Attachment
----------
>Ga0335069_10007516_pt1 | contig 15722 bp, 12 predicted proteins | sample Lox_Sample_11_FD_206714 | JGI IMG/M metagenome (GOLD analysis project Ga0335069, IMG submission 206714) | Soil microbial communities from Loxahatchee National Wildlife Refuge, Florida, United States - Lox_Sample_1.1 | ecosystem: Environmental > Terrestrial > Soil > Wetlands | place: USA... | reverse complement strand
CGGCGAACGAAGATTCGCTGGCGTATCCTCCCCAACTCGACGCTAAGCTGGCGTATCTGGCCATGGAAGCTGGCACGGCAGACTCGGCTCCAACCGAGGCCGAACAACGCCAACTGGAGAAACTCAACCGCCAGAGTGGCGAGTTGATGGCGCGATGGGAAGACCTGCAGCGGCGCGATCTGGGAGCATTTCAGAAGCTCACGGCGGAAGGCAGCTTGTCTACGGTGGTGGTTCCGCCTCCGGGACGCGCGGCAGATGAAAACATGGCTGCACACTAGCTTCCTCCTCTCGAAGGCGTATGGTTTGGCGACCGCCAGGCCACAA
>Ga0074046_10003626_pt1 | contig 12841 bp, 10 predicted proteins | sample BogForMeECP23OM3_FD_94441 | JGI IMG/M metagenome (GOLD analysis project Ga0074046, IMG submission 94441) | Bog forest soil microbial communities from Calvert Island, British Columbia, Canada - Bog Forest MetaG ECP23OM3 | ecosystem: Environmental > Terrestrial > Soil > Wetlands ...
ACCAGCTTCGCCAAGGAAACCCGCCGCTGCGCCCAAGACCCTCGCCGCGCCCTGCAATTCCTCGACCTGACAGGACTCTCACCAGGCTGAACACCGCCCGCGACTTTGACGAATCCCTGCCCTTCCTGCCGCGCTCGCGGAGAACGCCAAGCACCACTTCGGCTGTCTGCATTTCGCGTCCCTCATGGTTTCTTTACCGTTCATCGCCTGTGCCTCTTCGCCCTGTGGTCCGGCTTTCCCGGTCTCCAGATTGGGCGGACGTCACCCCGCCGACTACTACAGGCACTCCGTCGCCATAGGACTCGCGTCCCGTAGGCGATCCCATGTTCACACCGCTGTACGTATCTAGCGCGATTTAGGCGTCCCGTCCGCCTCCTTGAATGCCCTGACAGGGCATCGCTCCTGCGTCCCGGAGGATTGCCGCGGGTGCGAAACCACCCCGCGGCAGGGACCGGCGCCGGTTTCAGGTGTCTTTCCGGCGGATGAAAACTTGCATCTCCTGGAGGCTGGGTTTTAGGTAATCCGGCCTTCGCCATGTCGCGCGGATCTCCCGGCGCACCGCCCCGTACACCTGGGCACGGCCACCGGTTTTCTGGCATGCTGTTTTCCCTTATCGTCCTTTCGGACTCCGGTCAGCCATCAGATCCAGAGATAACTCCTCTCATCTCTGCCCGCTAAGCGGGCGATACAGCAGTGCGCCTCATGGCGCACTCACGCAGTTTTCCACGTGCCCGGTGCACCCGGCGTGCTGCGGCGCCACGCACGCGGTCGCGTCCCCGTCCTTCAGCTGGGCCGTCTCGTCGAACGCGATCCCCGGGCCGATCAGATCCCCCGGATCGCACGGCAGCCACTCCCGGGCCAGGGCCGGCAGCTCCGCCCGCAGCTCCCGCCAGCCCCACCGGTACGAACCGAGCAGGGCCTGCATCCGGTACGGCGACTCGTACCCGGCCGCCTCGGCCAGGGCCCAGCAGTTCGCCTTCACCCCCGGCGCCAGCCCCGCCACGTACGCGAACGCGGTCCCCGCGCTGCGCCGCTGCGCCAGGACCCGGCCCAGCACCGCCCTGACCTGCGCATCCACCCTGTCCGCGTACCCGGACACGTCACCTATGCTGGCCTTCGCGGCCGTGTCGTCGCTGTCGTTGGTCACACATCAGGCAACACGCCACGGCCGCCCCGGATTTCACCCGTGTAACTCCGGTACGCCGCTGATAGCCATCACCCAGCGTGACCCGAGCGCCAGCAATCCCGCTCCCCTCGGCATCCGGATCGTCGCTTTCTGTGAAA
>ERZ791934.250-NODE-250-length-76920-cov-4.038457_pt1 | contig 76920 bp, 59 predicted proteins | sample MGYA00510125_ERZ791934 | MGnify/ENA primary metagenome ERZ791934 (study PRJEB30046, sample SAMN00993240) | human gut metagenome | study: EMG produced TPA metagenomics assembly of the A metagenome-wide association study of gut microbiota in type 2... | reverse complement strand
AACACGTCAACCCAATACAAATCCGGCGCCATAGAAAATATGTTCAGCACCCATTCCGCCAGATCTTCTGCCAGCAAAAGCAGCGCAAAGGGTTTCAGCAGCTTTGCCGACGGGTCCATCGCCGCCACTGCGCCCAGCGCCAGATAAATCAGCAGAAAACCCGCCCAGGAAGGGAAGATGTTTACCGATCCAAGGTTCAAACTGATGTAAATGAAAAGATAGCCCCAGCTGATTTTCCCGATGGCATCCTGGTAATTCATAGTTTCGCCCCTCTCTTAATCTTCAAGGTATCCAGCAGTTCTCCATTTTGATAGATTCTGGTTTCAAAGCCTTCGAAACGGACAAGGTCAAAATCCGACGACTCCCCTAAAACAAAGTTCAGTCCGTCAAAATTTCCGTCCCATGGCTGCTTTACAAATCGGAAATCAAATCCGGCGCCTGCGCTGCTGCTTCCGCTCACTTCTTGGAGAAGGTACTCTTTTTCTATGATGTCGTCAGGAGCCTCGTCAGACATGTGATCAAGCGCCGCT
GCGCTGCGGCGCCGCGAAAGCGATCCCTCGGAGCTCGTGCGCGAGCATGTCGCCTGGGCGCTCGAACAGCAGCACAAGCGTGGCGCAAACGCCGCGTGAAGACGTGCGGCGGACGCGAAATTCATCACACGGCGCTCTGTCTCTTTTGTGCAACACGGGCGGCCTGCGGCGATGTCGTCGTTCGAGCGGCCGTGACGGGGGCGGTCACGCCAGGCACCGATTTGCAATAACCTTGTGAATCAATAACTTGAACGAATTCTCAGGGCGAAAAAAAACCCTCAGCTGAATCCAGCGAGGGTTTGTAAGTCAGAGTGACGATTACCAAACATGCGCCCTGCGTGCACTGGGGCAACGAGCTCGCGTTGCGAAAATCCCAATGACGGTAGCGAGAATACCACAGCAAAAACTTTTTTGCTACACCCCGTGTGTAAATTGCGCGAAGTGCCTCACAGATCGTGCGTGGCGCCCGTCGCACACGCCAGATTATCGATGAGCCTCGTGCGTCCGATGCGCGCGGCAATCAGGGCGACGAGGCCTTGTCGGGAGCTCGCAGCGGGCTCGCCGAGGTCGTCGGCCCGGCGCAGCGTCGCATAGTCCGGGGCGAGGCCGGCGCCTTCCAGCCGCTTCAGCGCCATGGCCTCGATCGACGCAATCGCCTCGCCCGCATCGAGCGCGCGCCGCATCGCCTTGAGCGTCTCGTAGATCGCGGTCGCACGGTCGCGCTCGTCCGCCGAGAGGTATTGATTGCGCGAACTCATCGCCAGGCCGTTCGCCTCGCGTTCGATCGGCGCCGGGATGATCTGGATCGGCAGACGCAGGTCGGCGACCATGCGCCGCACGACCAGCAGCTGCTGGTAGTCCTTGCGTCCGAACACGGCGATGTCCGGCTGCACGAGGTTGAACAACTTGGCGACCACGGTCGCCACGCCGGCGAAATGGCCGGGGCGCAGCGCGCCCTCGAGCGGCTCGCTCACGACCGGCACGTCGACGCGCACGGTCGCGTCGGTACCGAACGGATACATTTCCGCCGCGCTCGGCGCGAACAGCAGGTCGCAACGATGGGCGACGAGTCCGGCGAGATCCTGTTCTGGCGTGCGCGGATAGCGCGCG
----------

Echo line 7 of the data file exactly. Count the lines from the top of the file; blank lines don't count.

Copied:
GCGCTGCGGCGCCGCGAAAGCGATCCCTCGGAGCTCGTGCGCGAGCATGTCGCCTGGGCGCTCGAACAGCAGCACAAGCGTGGCGCAAACGCCGCGTGAAGACGTGCGGCGGACGCGAAATTCATCACACGGCGCTCTGTCTCTTTTGTGCAACACGGGCGGCCTGCGGCGATGTCGTCGTTCGAGCGGCCGTGACGGGGGCGGTCACGCCAGGCACCGATTTGCAATAACCTTGTGAATCAATAACTTGAACGAATTCTCAGGGCGAAAAAAAACCCTCAGCTGAATCCAGCGAGGGTTTGTAAGTCAGAGTGACGATTACCAAACATGCGCCCTGCGTGCACTGGGGCAACGAGCTCGCGTTGCGAAAATCCCAATGACGGTAGCGAGAATACCACAGCAAAAACTTTTTTGCTACACCCCGTGTGTAAATTGCGCGAAGTGCCTCACAGATCGTGCGTGGCGCCCGTCGCACACGCCAGATTATCGATGAGCCTCGTGCGTCCGATGCGCGCGGCAATCAGGGCGACGAGGCCTTGTCGGGAGCTCGCAGCGGGCTCGCCGAGGTCGTCGGCCCGGCGCAGCGTCGCATAGTCCGGGGCGAGGCCGGCGCCTTCCAGCCGCTTCAGCGCCATGGCCTCGATCGACGCAATCGCCTCGCCCGCATCGAGCGCGCGCCGCATCGCCTTGAGCGTCTCGTAGATCGCGGTCGCACGGTCGCGCTCGTCCGCCGAGAGGTATTGATTGCGCGAACTCATCGCCAGGCCGTTCGCCTCGCGTTCGATCGGCGCCGGGATGATCTGGATCGGCAGACGCAGGTCGGCGACCATGCGCCGCACGACCAGCAGCTGCTGGTAGTCCTTGCGTCCGAACACGGCGATGTCCGGCTGCACGAGGTTGAACAACTTGGCGACCACGGTCGCCACGCCGGCGAAATGGCCGGGGCGCAGCGCGCCCTCGAGCGGCTCGCTCACGACCGGCACGTCGACGCGCACGGTCGCGTCGGTACCGAACGGATACATTTCCGCCGCGCTCGGCGCGAACAGCAGGTCGCAACGATGGGCGACGAGTCCGGCGAGATCCTGTTCTGGCGTGCGCGGATAGCGCGCG